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IgA nephropathy K017
Current RMA Instruments
|Reasonable Hypothesis SOP||63 of 2021|
|Balance of Probabilities SOP||64 of 2021|
Changes from previous Instruments
- ICD-9-CM Codes: 583.9
- ICD-10-AM Codes: N05.9
This is an autoimmune kidney disorder. It involves the deposition of immunoglobulin A (plus or minus IgG and IgM) in the mesangium. The mesangium is a layer of tissue/cells in the glomeruli in the kidney. A glomerulus is part of a filtration unit in the kidney, called a nephron, which is integral to the production of urine and which is the structural and functional unit of the kidney. The condition results in glomerulonephritis, which is inflammation of the glomeruli/nephrons.
Confirming the diagnosis
This diagnosis can only be made following a renal biopsy, with a pathologist providing a histological report (including immunofluorescence or immunoperoxidase studies).
The relevant medical specialist is a nephrologist.
Additional diagnoses covered by SOP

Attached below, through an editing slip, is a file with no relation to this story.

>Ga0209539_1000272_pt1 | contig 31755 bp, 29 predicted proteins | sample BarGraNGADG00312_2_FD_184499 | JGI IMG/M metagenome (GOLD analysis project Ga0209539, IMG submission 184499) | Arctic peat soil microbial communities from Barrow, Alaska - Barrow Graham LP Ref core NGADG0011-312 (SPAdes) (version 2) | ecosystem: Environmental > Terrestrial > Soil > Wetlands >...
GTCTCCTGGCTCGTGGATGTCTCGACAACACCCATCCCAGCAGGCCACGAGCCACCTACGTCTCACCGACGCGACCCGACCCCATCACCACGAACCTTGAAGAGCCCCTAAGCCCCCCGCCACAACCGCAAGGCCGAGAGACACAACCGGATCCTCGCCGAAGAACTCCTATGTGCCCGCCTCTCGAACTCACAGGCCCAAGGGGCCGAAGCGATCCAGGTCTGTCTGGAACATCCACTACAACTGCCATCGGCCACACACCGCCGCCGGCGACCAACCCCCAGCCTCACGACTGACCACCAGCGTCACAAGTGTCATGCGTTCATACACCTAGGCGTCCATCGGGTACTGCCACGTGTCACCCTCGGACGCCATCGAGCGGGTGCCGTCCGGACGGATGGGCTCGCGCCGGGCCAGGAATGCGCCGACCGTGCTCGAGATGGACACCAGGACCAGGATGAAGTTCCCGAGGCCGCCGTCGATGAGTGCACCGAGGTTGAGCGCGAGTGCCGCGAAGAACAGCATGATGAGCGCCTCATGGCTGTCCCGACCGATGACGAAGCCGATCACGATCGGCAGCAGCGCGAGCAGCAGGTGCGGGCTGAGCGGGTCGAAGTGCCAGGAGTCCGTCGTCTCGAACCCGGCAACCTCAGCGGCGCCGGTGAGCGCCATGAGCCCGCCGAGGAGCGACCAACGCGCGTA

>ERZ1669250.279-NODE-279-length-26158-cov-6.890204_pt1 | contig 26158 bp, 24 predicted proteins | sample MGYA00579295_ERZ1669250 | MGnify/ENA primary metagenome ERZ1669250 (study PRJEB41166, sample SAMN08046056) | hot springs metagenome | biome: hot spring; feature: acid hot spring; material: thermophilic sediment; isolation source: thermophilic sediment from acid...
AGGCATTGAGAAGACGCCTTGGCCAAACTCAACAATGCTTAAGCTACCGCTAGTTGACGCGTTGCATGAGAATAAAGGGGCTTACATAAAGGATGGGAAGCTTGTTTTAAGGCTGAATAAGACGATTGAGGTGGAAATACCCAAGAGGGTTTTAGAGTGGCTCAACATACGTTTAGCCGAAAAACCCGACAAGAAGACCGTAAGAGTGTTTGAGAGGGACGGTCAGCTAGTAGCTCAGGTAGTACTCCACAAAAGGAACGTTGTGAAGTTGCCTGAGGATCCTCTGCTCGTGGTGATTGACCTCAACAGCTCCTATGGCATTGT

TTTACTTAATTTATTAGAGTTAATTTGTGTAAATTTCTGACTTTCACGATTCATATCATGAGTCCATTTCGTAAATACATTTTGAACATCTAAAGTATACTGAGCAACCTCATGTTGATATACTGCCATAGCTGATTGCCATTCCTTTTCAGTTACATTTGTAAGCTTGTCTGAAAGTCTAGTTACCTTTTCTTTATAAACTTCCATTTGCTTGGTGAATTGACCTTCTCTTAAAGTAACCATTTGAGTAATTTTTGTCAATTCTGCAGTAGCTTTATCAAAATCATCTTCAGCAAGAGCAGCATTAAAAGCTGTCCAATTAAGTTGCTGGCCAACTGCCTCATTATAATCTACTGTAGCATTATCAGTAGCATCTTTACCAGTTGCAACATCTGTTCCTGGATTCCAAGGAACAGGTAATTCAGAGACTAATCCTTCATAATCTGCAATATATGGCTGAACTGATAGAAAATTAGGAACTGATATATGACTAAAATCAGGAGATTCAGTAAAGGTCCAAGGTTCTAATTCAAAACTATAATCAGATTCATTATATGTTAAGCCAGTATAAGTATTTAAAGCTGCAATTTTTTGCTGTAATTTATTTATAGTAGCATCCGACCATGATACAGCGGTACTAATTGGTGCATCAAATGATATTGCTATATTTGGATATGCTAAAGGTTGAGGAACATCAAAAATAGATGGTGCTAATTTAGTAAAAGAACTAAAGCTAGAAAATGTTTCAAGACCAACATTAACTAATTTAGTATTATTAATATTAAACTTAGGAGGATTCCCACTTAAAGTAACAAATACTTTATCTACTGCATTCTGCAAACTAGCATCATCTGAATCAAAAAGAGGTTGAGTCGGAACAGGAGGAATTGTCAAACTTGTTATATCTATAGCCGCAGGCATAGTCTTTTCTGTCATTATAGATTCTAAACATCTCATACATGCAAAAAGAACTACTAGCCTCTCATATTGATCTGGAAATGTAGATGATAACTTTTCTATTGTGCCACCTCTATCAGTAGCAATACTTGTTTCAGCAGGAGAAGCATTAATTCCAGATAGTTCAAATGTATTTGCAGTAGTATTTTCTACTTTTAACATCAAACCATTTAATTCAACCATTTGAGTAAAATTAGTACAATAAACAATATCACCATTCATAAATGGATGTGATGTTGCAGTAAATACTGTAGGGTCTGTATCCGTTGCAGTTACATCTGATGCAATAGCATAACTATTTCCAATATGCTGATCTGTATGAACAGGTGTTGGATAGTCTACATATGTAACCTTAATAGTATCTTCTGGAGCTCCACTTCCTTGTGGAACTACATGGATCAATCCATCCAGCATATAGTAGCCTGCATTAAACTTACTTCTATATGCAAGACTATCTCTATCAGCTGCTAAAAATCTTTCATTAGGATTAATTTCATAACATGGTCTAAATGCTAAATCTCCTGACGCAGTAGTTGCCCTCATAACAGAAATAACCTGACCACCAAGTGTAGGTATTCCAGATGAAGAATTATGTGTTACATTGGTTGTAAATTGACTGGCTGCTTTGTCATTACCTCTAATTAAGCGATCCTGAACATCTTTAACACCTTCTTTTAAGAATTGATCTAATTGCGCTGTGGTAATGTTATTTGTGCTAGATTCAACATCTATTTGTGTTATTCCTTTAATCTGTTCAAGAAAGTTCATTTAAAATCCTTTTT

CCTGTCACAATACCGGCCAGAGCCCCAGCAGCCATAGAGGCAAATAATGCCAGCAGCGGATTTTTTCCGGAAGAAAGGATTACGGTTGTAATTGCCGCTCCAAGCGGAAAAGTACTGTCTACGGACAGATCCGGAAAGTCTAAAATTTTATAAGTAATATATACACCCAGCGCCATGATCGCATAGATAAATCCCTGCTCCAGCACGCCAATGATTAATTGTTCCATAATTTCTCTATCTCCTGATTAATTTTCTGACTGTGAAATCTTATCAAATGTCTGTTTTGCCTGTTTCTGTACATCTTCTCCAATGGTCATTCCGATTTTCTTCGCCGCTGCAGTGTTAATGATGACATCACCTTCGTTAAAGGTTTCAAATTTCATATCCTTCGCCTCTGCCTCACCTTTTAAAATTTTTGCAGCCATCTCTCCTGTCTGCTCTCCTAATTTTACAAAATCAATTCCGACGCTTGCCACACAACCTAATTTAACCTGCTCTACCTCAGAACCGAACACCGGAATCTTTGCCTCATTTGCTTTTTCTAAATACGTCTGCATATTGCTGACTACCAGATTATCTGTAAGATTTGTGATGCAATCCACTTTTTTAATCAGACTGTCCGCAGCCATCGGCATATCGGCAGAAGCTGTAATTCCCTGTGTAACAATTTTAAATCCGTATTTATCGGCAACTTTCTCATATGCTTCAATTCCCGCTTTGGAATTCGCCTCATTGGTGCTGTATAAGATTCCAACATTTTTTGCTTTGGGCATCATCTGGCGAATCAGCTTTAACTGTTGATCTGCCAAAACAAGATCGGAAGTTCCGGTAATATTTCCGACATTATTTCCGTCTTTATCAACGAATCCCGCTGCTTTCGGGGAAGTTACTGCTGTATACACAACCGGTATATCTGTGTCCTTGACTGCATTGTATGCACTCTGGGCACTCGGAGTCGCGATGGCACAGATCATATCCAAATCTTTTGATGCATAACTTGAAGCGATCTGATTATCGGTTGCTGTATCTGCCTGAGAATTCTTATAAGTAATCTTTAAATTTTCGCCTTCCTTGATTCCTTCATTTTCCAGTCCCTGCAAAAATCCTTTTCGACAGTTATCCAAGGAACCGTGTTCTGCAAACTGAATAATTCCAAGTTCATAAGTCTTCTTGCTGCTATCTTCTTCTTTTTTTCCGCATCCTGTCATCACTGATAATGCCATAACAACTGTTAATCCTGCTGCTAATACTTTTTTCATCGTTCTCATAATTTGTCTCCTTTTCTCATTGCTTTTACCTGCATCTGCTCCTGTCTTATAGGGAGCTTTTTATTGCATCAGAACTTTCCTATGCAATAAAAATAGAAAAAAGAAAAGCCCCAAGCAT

- Berger’s disease
- Mesangial IgA glomerulonephritis
Conditions excluded from SOP
- Nephritic syndrome – Too non-specific but this clinical picture may arise from IgA nephropathy
- Nephrotic syndrome – Too non-specific but this clinical picture may arise from the IgA nephropathy
- Glomerulonephritis – too non-specific
- Henoch-Schonlein purpura#
# nonSOP condition
Onset can be at any age, but is most common in the second or third decade of life. The condition mostly presents with haematuria (blood in the urine), either visible, or detected on urine testing. Some patients present with nephrotic syndrome (swelling (oedema), elevated blood pressure and impaired kidney function).
Around half of patients have a benign and stable course with persistent low grade haematuria or proteinuria. The remainder typically progress slowly to end-stage renal failure over several decades. Markers of worsening disease include declining renal function, increasing urinary protein excretion and worsening hypertension.